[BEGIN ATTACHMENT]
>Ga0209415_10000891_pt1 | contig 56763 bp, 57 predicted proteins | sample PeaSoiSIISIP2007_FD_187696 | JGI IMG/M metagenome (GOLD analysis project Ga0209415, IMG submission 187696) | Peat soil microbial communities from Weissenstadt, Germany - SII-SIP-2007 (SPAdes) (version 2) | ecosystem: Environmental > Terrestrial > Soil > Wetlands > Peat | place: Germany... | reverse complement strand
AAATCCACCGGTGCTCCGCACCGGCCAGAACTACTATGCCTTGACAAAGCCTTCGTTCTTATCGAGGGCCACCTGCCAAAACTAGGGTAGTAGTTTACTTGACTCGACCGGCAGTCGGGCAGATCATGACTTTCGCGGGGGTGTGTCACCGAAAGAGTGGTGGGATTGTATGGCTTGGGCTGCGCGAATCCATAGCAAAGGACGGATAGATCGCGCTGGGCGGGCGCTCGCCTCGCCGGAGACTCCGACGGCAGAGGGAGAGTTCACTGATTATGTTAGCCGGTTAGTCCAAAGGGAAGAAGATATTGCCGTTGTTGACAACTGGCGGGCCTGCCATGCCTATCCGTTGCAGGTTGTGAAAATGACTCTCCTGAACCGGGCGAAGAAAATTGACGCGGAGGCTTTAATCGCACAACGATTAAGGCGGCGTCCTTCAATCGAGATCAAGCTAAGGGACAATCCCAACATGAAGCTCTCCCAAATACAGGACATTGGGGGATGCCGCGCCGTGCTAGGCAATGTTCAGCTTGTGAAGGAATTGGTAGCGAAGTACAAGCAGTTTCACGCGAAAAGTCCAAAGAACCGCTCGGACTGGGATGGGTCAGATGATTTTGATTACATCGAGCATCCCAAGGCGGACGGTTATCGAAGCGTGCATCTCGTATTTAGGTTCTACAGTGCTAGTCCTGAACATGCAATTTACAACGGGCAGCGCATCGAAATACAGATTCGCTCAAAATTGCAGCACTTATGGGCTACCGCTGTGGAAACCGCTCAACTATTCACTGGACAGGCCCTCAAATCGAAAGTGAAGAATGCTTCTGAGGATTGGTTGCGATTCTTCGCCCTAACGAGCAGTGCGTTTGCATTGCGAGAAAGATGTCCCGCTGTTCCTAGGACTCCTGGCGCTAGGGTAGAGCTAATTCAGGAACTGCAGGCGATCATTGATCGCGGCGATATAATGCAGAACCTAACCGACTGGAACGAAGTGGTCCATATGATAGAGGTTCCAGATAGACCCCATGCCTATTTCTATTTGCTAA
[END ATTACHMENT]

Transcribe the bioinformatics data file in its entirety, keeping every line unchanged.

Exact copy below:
>Ga0209415_10000891_pt1 | contig 56763 bp, 57 predicted proteins | sample PeaSoiSIISIP2007_FD_187696 | JGI IMG/M metagenome (GOLD analysis project Ga0209415, IMG submission 187696) | Peat soil microbial communities from Weissenstadt, Germany - SII-SIP-2007 (SPAdes) (version 2) | ecosystem: Environmental > Terrestrial > Soil > Wetlands > Peat | place: Germany... | reverse complement strand
AAATCCACCGGTGCTCCGCACCGGCCAGAACTACTATGCCTTGACAAAGCCTTCGTTCTTATCGAGGGCCACCTGCCAAAACTAGGGTAGTAGTTTACTTGACTCGACCGGCAGTCGGGCAGATCATGACTTTCGCGGGGGTGTGTCACCGAAAGAGTGGTGGGATTGTATGGCTTGGGCTGCGCGAATCCATAGCAAAGGACGGATAGATCGCGCTGGGCGGGCGCTCGCCTCGCCGGAGACTCCGACGGCAGAGGGAGAGTTCACTGATTATGTTAGCCGGTTAGTCCAAAGGGAAGAAGATATTGCCGTTGTTGACAACTGGCGGGCCTGCCATGCCTATCCGTTGCAGGTTGTGAAAATGACTCTCCTGAACCGGGCGAAGAAAATTGACGCGGAGGCTTTAATCGCACAACGATTAAGGCGGCGTCCTTCAATCGAGATCAAGCTAAGGGACAATCCCAACATGAAGCTCTCCCAAATACAGGACATTGGGGGATGCCGCGCCGTGCTAGGCAATGTTCAGCTTGTGAAGGAATTGGTAGCGAAGTACAAGCAGTTTCACGCGAAAAGTCCAAAGAACCGCTCGGACTGGGATGGGTCAGATGATTTTGATTACATCGAGCATCCCAAGGCGGACGGTTATCGAAGCGTGCATCTCGTATTTAGGTTCTACAGTGCTAGTCCTGAACATGCAATTTACAACGGGCAGCGCATCGAAATACAGATTCGCTCAAAATTGCAGCACTTATGGGCTACCGCTGTGGAAACCGCTCAACTATTCACTGGACAGGCCCTCAAATCGAAAGTGAAGAATGCTTCTGAGGATTGGTTGCGATTCTTCGCCCTAACGAGCAGTGCGTTTGCATTGCGAGAAAGATGTCCCGCTGTTCCTAGGACTCCTGGCGCTAGGGTAGAGCTAATTCAGGAACTGCAGGCGATCATTGATCGCGGCGATATAATGCAGAACCTAACCGACTGGAACGAAGTGGTCCATATGATAGAGGTTCCAGATAGACCCCATGCCTATTTCTATTTGCTAA